A “very large” number of the pilots died on the missions, he said, calling them “absolutely heroic”.

The Russian defence ministry on Saturday released video of Russian troops taking into custody Serhiy Volynskyy, the commander of the Ukrainian Navy’s 36th Special Marine Brigade, which was one of the main forces defending the steel plant.

The Associated Press has not been able to independently verify the date, location and conditions of the video.

In addition to the humanitarian catastrophe created by the (Russian) occupiers and collaborators, the city is on the verge of an outbreak of infectious diseasesVadim Boychenko, mayor of Mariupol

With Russia controlling the city, Ukrainian authorities are likely to face delays in documenting evidence of alleged Russian atrocities in Mariupol, including the bombings of a maternity hospital and a theatre where hundreds of civilians had taken cover.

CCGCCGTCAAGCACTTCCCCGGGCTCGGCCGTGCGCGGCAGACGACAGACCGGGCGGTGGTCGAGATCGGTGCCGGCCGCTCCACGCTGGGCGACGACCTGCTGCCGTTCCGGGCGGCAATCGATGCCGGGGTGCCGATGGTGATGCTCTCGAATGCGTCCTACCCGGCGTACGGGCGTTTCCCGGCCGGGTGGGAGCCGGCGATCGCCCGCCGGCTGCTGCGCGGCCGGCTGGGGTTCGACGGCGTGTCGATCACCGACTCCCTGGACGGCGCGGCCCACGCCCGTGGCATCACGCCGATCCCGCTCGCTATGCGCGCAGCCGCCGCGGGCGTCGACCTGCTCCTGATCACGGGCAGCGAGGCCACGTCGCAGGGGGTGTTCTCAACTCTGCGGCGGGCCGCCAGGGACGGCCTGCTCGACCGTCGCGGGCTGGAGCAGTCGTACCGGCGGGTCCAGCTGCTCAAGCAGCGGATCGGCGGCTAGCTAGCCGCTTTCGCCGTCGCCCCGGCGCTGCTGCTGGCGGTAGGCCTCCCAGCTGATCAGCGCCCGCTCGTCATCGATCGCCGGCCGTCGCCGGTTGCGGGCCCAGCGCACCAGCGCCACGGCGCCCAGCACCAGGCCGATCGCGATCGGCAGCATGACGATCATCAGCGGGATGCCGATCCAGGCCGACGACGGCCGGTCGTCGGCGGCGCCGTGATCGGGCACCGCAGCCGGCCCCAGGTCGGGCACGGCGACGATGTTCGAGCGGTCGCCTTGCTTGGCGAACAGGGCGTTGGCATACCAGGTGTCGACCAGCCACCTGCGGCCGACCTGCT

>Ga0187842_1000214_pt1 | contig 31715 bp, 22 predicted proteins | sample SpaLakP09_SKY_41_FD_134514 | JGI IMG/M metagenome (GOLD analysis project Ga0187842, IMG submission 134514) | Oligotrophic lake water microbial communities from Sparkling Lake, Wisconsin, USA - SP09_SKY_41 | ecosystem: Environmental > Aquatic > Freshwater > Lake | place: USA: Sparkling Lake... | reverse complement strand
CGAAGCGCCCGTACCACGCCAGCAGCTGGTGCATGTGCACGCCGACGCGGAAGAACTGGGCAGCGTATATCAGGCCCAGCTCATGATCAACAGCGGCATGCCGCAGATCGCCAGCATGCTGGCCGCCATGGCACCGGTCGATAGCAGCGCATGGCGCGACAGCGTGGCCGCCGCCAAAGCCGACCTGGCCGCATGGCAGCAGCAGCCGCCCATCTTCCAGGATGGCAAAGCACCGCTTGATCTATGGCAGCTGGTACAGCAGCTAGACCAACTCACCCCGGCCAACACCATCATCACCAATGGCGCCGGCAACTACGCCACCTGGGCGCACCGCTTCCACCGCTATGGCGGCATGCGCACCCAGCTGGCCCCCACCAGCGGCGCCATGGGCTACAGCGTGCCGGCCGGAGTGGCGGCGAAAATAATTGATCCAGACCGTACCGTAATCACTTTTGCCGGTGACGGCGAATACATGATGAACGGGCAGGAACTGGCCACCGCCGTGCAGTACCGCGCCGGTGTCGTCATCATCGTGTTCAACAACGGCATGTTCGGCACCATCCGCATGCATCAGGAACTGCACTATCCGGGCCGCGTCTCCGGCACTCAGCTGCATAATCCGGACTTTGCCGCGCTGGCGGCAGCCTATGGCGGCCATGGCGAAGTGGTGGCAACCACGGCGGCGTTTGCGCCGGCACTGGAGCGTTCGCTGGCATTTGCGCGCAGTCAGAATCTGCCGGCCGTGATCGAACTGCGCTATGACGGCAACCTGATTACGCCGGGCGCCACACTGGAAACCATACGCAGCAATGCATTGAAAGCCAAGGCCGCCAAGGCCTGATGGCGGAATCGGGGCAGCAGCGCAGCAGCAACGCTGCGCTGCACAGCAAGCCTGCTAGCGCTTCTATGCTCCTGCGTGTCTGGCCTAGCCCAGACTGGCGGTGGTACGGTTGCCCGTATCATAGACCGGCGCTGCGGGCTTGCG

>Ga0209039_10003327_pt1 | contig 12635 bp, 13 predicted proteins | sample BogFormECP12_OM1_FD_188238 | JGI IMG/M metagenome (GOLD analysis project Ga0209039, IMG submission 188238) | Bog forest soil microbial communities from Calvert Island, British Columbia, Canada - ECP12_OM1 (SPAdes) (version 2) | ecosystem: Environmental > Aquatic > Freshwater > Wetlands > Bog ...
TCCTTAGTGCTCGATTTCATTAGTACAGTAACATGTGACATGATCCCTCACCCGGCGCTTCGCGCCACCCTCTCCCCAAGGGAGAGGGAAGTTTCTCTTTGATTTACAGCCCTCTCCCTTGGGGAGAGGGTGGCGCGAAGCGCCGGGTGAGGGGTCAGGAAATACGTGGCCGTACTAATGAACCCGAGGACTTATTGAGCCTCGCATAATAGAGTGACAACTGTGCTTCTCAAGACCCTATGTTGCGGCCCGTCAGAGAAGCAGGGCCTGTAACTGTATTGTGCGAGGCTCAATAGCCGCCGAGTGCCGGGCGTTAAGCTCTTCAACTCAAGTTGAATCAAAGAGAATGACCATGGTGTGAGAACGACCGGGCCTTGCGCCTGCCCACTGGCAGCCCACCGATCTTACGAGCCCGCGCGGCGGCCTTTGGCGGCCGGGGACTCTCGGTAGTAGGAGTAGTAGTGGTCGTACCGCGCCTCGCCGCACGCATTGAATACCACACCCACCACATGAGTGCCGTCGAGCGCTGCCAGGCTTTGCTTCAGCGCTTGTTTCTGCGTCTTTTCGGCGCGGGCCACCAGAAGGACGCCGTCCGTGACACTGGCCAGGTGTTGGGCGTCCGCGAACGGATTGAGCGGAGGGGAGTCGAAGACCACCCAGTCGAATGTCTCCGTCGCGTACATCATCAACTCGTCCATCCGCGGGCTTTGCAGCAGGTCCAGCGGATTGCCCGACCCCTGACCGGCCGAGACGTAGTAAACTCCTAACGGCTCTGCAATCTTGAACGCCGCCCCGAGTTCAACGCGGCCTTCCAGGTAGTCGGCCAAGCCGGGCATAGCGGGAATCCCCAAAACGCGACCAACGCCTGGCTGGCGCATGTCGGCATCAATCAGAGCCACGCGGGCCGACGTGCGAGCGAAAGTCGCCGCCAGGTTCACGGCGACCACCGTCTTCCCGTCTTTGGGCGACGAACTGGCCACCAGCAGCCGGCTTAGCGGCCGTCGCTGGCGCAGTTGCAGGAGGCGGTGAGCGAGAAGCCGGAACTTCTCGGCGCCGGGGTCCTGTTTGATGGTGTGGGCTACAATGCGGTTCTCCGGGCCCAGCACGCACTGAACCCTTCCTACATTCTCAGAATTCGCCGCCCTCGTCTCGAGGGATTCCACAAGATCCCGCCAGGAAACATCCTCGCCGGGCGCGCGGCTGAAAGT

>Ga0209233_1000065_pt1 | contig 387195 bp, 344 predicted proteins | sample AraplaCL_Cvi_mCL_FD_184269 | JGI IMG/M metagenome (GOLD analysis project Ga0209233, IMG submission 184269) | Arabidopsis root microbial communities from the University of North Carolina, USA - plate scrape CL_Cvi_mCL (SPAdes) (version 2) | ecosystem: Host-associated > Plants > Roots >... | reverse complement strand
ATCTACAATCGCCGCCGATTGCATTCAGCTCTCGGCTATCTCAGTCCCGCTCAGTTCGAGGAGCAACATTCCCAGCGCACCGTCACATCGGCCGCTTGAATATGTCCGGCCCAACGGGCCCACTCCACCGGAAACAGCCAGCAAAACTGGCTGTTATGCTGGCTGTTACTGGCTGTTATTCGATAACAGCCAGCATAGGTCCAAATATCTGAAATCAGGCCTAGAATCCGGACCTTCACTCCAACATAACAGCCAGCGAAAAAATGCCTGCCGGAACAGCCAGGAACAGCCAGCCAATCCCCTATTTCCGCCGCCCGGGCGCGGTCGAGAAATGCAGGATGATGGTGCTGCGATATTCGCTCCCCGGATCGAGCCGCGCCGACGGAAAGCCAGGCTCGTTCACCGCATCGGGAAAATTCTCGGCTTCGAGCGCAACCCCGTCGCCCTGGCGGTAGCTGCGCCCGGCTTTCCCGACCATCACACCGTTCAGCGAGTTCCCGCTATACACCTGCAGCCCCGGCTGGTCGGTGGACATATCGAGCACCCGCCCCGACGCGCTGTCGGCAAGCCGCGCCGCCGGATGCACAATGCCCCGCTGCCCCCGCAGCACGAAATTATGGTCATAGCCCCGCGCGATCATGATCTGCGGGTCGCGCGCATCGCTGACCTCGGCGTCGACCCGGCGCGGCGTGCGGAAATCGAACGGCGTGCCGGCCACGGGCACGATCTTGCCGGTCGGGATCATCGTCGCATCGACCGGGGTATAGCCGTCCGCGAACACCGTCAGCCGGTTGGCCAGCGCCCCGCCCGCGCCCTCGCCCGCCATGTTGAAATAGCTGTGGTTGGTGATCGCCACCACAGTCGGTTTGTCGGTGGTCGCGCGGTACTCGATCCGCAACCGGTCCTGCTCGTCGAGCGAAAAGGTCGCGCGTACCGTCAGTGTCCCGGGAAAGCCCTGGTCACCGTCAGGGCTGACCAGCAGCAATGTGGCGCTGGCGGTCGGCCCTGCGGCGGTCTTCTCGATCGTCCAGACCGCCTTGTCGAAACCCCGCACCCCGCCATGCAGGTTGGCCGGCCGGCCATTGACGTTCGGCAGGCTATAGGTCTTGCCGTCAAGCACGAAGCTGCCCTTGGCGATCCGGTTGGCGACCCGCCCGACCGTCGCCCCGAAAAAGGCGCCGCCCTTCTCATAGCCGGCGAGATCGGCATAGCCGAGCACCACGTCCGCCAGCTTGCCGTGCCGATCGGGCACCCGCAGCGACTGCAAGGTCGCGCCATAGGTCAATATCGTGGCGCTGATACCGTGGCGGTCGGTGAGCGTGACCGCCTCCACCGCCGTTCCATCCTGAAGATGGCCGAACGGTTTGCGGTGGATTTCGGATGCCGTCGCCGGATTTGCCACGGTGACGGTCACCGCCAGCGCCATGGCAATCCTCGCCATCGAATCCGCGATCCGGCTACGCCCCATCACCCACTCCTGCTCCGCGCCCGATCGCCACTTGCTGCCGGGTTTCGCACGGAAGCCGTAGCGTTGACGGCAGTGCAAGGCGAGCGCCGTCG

Satellite images in April showed what appeared to be mass graves just outside Mariupol, where local officials accused Russia of concealing the slaughter by burying up to 9,000 civilians.

An estimated 100,000 of the 450,000 people who resided in Mariupol before the war remain.

Many, trapped by Russia’s siege, were left without food, water and electricity.

The Ukrainian mayor of Mariupol warned on Saturday the city is facing a health and sanitation “catastrophe” from mass burials in shallow pits across the ruined city as well as the breakdown of sewage systems.

Vadim Boychenko said summer rains threaten to contaminate water sources as he pressed Russian forces to allow residents to safely leave the city.

“In addition to the humanitarian catastrophe created by the (Russian) occupiers and collaborators, the city is on the verge of an outbreak of infectious diseases,” he said on the messaging app Telegram.